Note: Voyager is the third novel in the “Outlander Series.” There will necessarily be spoilers for the first two books in the series.
In the first book, Outlander, Claire, a young married English nurse on vacation in Scotland after World War II accidentally traveled back in time 200 years to 1743. There she took up with Highland Hottie Jamie Fraser, and developed her skills as a healer. Claire got pregnant, and Jamie insisted she go back to the future to save her and her unborn child, thinking he was about to die in battle.
In the second book, Dragonfly in Amber, it is now twenty years later, in 1968, and Claire has brought her 20-year-old daughter, Brianna (“Bree”) – the spitting image of Jamie – with her to Scotland. They traveled from Boston, where Claire is a doctor, to find the historian Roger Wakefield. Claire wants to find out Jamie’s fate, and Roger discovers Jamie did not in fact die at the Battle of Culloden.
Voyager begins with Jamie on the fields of Culloden in 1745, injured but not dead, possibly saved by the body of his enemy, John Randall, which is lying on top of him. Further improbably, he is rescued from execution afterwards by the brother of Lord John Grey, who, as a boy in the second book, pledged a debt to Jamie. [Gabaldon has a way of bringing back characters encountered along the saga’s way to play new and important roles later on in the story.]
Meanwhile, in 1968, Claire determines she must go back to the past and try to find Jamie. Bree and Roger help research what befell Jamie and where he might be, and in the process, grow more attracted to one another. In alternating chapters we return to the 18th Century to learn about Jamie’s activities over the intervening years.
Roger thinks he has found evidence that Jamie was working as a printer in Edinburgh in the time it would be if Claire went back, so Claire bids farewell to Roger and Bree and makes the dangerous trip through the stones at Craigh na Dun to return to 1766. Claire walks into Jamie’s printshop, and although she is now 48, she is of course as beautiful as ever, and Jamie declares he has always loved her. So her life with Jamie begins again, complete with various instances of Jamie “mastering” Claire and revisiting his favorite places on her body (which we, the readers, have become acquainted with quite thoroughly).
All is not totally well, however: Claire learns some of the unexpected things Jamie was up to while she was gone (and has the gall to be mad over it, even though she was for all intensive purposes gone forever). Additionally, Jamie’s life is full of upheaval as usual. The two end up chasing nephew Ian – who has been captured by pirates, to the Caribbean. They find Ian just as he is about to be made a human sacrifice by an unexpected old acquaintance; get waylaid by a tropical hurricane; and get blown all the way to Georgia, where they already know that in under a decade, they will be in the middle of another war yet again, if they survive that long.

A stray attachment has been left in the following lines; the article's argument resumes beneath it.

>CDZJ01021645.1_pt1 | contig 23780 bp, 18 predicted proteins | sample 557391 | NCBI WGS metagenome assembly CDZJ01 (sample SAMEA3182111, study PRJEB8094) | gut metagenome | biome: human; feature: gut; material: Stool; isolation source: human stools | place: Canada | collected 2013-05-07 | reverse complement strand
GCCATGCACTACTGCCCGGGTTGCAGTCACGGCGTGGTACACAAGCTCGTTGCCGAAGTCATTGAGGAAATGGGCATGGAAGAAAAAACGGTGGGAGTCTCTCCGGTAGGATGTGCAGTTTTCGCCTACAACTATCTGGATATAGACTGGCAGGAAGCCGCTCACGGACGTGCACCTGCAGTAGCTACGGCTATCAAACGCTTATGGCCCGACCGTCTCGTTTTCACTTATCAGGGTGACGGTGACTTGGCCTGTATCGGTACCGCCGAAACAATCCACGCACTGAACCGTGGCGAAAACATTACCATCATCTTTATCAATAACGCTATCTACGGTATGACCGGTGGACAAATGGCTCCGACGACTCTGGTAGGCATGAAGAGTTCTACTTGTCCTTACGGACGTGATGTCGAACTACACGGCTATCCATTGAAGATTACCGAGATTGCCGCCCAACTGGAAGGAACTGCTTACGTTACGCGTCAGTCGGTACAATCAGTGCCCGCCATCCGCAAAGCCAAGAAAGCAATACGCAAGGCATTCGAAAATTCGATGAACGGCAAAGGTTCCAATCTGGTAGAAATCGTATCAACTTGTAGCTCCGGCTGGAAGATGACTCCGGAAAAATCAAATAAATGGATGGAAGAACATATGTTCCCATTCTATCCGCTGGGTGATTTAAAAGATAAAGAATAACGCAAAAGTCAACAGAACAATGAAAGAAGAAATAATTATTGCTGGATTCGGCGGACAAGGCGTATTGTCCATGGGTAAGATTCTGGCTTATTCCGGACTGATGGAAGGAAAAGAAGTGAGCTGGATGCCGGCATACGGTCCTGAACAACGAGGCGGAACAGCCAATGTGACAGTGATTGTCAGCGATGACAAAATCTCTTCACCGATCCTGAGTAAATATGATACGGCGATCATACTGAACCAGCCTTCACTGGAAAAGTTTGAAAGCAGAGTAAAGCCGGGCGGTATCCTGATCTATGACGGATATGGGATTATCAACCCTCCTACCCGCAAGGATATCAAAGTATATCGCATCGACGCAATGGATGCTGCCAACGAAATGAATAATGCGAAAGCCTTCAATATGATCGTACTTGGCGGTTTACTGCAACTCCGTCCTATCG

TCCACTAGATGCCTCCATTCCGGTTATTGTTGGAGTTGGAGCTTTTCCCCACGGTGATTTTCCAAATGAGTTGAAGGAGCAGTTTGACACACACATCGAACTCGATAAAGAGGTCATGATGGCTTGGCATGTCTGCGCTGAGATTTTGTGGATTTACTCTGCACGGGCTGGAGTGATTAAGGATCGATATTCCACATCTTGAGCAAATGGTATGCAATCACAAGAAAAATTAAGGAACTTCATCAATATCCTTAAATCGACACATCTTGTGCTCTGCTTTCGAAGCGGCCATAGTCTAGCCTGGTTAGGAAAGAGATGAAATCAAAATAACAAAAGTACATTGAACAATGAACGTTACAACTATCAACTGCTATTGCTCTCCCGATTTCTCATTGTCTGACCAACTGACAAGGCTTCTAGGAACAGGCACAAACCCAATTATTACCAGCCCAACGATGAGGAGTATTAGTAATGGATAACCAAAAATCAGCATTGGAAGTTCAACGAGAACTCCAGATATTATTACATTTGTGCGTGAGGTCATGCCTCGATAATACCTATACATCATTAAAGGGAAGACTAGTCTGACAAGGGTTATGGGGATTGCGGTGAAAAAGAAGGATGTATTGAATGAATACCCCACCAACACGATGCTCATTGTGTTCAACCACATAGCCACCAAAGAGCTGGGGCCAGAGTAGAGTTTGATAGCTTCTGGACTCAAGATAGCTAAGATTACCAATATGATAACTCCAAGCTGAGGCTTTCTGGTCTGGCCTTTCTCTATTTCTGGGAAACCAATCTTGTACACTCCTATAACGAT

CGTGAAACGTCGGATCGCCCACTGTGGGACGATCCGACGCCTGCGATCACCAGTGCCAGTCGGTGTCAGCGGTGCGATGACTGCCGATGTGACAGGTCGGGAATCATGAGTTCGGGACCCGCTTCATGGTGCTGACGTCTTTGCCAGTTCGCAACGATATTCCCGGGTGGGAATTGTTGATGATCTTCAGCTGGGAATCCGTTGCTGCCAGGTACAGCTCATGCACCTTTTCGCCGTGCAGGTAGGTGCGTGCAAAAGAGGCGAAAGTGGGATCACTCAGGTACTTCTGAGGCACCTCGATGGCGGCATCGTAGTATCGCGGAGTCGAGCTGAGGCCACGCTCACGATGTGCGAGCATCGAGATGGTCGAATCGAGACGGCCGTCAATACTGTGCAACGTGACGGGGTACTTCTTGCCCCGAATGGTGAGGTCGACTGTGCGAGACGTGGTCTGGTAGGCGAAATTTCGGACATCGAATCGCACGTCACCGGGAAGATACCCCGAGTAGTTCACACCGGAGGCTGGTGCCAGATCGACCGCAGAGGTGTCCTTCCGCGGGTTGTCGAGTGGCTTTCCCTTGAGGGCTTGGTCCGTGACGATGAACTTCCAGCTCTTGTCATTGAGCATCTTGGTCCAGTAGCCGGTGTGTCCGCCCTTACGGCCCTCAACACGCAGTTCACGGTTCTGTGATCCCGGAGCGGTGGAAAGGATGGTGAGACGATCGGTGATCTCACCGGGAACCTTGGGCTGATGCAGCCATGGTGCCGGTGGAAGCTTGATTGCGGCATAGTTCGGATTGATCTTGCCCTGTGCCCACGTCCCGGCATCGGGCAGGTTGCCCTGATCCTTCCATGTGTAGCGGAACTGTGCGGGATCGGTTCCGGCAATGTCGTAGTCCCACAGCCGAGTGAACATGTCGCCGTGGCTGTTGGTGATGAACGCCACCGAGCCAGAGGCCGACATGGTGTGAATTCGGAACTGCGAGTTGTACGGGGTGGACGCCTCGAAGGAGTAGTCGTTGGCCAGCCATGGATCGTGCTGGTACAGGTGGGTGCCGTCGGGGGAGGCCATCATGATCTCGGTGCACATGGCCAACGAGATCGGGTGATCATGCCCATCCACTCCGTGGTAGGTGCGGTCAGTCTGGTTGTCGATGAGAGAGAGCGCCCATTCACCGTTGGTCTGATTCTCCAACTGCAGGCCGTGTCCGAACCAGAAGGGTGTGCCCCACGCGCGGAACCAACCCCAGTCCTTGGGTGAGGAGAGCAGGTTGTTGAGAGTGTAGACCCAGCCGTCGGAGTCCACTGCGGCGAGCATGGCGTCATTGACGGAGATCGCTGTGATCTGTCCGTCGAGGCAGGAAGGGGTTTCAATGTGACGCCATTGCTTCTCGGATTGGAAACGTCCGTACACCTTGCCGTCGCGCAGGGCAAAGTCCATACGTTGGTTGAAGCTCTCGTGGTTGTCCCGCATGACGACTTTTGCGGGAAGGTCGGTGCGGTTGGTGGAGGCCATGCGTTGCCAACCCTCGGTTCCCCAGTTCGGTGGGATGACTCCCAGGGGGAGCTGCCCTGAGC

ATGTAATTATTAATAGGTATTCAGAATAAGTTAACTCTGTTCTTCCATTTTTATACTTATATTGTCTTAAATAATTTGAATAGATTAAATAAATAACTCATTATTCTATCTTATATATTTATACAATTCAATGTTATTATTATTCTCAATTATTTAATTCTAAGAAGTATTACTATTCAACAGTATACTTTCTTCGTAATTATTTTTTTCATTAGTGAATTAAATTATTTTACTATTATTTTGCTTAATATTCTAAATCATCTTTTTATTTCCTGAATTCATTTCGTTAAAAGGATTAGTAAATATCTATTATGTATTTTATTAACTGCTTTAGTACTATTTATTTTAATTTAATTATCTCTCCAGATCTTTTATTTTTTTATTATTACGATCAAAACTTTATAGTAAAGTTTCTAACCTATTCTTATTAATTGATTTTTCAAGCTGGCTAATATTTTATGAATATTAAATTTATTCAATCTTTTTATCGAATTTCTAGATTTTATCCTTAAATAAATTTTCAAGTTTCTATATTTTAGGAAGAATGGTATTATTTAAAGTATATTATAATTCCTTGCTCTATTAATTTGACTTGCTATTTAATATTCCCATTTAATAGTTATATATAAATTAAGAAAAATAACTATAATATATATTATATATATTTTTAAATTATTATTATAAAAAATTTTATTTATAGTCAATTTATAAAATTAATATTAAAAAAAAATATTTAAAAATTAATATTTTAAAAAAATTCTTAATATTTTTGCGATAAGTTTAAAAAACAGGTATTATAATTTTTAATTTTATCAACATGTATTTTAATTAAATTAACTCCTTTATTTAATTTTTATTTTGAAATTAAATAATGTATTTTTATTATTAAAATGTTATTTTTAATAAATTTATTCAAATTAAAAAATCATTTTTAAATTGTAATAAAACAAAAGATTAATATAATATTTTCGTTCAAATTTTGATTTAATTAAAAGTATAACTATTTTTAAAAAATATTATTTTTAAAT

Discussion: In spite of the fact that Claire generally behaves more like she is from the late-20th Century than the mid-20th, she acts positively 18th Century when it comes to attitudes toward non-Christians, non-whites, and non-heterosexuals. Although her “best friend” in her (future life) Boston hospital was a black surgeon, Claire even ascribes to him stereotypical looks and behavior that would not be likely in a man who attained his position. But people she meets in the 18th Century fare much worse. The author portrays a Chinese character – whom Claire refers to as “The Chinaman” – with every bad caricature one can imagine. There are also a couple of men who come into the story, each of whom is referred to (contemptuously) by Claire as “The Jew.” One is a slime ball, and one is nice enough, but daffy and definitely not “manly.” The blacks in the Caribbean are depicted as, and thought of by Claire, in what can only say is a “cringeworthy” manner.
Claire also spends a great deal of time comparing her own assets to other women of the time, being ever so thankful that she has taken care of her teeth and has not succumbed to the worst of all possible fates: gaining weight. (Her last words to Brianna before leaving her presumably forever were “Try not to get fat.” And no, don’t assume because Claire is a doctor that this obsession has anything to do with health, because it is all about looks.)
As for the appeal of this series, I think several factors come into play. One is that Gabaldon is a competent writer. I don’t imagine she will be taught alongside Joyce and Shakespeare, but the quality of the prose in her books doesn’t make you want to throw them across the room.
A second reason is that generation-spanning romantic sagas have great appeal. Many people, including me, like to fantasize about love and family that goes on forever. Her characters are good (well, at least if they are white and Christian and straight) and often quite memorable.
When you add the historical backdrop of Scotland, you win over a large number of American women. (If you doubt the popularly of this niche, check the number of books on Goodreads labeled “Highlander Romance.”)
Evaluation: If you enjoy sagas, sex, and Scotland, this is a series consisting of immensely long books that will occupy you for many days and nights!
Published by Delacorte Press, an imprint of The Random House Publishing Group, a division of Random House, Inc., 1993
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